Are you thinking of replacing the roof on your commercial building? Consider a blue roof! While not as well-known as green roofs, they offer many advantages. They’re excellent for stormwater management in urban settings. In particular, their ability to store water during intense storms (which have become more common due to climate change) helps alleviate pressure on city sewer systems. The water is released slowly to help prevent flooding.
The stored water can also be used in different ways: to water gardens, to cool buildings, for domestic use, etc. Blue roofs are a promising sustainable solution for environmental challenges.
What is a blue roof?
Blue roofs were specifically designed to store water (typically stormwater) and gradually release it. While precipitation can easily be absorbed in rural areas, the lack of permeable surfaces in cities can increase risk of flooding. These types of roofs help reduce pressure on municipal stormwater systems and prevent flooding.
What is the difference between a green roof and a blue roof?
While both blue roofs and green roofs help reduce the impact of stormwater on sewer networks during heavy rainfall and prevent flooding, they have some key differences.
- Green roofs are an excellent option for stormwater management – they act as sponges, retaining a great deal of water. Plants, as well as their substrate and drainage systems, absorb and retain water naturally. As a result, green roofs reduce the amount of ground-level run-off compared to traditional roofing systems (pipes and gutters).
- Blue roofs go further – their purpose is to retain water for as long as possible. A stormwater retention system combined with an excess-flow restrictor prevents water saturation. The water collected can also be used to cool the building, for domestic use, for gardening, and even for recreational purposes.
- A combination of green and blue roofs yields the most effective stormwater management system. Water is retained in both the substrate and storage units located underneath it, as well as paved areas. It also provides maximum stormwater collection.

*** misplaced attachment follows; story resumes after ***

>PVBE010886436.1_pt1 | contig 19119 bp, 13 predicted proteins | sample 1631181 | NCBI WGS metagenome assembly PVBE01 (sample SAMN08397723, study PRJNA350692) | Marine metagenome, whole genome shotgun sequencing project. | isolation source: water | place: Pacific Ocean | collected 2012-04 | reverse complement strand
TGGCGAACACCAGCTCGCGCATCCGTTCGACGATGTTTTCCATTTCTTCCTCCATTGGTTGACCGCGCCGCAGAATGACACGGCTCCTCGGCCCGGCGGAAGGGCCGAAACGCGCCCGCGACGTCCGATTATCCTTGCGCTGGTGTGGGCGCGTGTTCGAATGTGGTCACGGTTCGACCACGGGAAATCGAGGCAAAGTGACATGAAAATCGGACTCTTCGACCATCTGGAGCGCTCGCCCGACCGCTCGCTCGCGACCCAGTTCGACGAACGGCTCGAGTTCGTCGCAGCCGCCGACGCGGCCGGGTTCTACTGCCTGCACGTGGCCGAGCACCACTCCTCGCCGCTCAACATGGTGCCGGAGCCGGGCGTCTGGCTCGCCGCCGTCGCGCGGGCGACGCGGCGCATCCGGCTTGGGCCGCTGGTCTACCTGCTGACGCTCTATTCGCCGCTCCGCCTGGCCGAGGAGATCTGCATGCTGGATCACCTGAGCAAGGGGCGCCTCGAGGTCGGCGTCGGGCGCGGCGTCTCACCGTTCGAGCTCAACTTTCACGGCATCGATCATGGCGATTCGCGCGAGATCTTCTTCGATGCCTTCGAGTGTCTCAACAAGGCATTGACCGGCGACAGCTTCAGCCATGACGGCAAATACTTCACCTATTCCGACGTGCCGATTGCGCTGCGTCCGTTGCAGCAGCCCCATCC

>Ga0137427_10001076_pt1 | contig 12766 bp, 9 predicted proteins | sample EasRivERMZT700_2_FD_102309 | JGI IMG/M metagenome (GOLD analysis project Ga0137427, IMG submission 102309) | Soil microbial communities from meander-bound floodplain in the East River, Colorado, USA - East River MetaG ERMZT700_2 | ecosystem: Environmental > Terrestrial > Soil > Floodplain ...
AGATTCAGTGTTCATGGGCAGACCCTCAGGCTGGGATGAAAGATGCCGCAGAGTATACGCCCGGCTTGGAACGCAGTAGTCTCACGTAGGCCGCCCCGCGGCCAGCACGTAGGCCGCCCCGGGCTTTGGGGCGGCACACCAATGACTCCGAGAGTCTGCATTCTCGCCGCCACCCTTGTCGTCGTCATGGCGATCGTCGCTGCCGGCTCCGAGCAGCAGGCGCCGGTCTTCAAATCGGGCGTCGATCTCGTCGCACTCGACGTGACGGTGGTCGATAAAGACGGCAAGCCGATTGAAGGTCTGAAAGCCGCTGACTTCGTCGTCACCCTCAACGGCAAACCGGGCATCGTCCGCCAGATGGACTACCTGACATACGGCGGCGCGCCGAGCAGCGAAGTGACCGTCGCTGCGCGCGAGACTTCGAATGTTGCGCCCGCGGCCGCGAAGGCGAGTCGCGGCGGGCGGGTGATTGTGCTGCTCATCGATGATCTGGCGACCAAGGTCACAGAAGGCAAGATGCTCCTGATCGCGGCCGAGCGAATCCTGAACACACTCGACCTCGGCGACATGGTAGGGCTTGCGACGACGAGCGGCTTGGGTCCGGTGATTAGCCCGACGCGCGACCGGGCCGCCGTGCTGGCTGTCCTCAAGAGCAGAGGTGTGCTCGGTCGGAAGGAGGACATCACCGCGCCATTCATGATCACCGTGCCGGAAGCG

Here is an example of a system using both type of roofs:
What are the advantages of a blue roof?
While many people are familiar with green roofs and recognize their positive effects on a building’s energy efficiency and the urban environment, the advantages of blue roofs are not as well known. Here are some of them.
Reduce sewage pollution in lakes and rivers
Not only can blue roofs reduce the risk of flooding in cities, but they can also help reduce sewage pollution in waterways. In urban areas, a single sewer system takes care of both wastewater and rainwater. During storms, rainfall can quickly overwhelm the network, resulting in contaminated, untreated water spilling into lakes and rivers. They can help solve this problem.
Source Image: Wikipedia
Building cooling and reduced air conditioning costs
When combined with light-coloured roofing materials, a blue roof can significantly reduce a building’s cooling (air conditioning) costs. In some blue roof systems, a portion of water collected can be sprayed on the roof, further amplifying the cooling effect. In the long term, green renovations can really pay off.
Save and reuse water
The water collected can be used for recreational purposes, such as for fountains and watering plants on green roofs (if installed). It can also be used to cool solar panels or to supply toilets, reducing the use of potable water.
How does a blue roof work?
While designs may vary, a typical blue roof is structure includes a waterproof membrane placed on top of the vapour barrier and standard insulation. Above all of this sits a permeable substrate and surface, often a vegetated roof, with an empty space to collect rainwater underneath. Flow restrictors are placed at the main drainage points to control the water collection speed.